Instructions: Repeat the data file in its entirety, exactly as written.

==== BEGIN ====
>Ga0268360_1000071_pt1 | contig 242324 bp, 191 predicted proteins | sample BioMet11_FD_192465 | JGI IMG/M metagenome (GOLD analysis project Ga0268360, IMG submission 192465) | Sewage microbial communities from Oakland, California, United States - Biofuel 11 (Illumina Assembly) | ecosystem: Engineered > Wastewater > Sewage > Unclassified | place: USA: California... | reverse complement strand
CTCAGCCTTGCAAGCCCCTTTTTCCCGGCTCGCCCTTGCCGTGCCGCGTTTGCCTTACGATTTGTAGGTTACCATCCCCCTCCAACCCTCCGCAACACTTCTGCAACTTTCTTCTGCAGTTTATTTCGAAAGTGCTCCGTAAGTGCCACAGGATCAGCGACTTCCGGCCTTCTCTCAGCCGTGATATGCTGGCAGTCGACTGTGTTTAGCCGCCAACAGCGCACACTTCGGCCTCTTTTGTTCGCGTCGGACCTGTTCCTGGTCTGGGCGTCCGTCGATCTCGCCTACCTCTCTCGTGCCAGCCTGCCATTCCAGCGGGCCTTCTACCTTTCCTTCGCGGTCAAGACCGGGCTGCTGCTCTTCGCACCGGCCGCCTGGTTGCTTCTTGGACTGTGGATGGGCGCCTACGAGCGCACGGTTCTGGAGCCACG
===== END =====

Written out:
>Ga0268360_1000071_pt1 | contig 242324 bp, 191 predicted proteins | sample BioMet11_FD_192465 | JGI IMG/M metagenome (GOLD analysis project Ga0268360, IMG submission 192465) | Sewage microbial communities from Oakland, California, United States - Biofuel 11 (Illumina Assembly) | ecosystem: Engineered > Wastewater > Sewage > Unclassified | place: USA: California... | reverse complement strand
CTCAGCCTTGCAAGCCCCTTTTTCCCGGCTCGCCCTTGCCGTGCCGCGTTTGCCTTACGATTTGTAGGTTACCATCCCCCTCCAACCCTCCGCAACACTTCTGCAACTTTCTTCTGCAGTTTATTTCGAAAGTGCTCCGTAAGTGCCACAGGATCAGCGACTTCCGGCCTTCTCTCAGCCGTGATATGCTGGCAGTCGACTGTGTTTAGCCGCCAACAGCGCACACTTCGGCCTCTTTTGTTCGCGTCGGACCTGTTCCTGGTCTGGGCGTCCGTCGATCTCGCCTACCTCTCTCGTGCCAGCCTGCCATTCCAGCGGGCCTTCTACCTTTCCTTCGCGGTCAAGACCGGGCTGCTGCTCTTCGCACCGGCCGCCTGGTTGCTTCTTGGACTGTGGATGGGCGCCTACGAGCGCACGGTTCTGGAGCCACG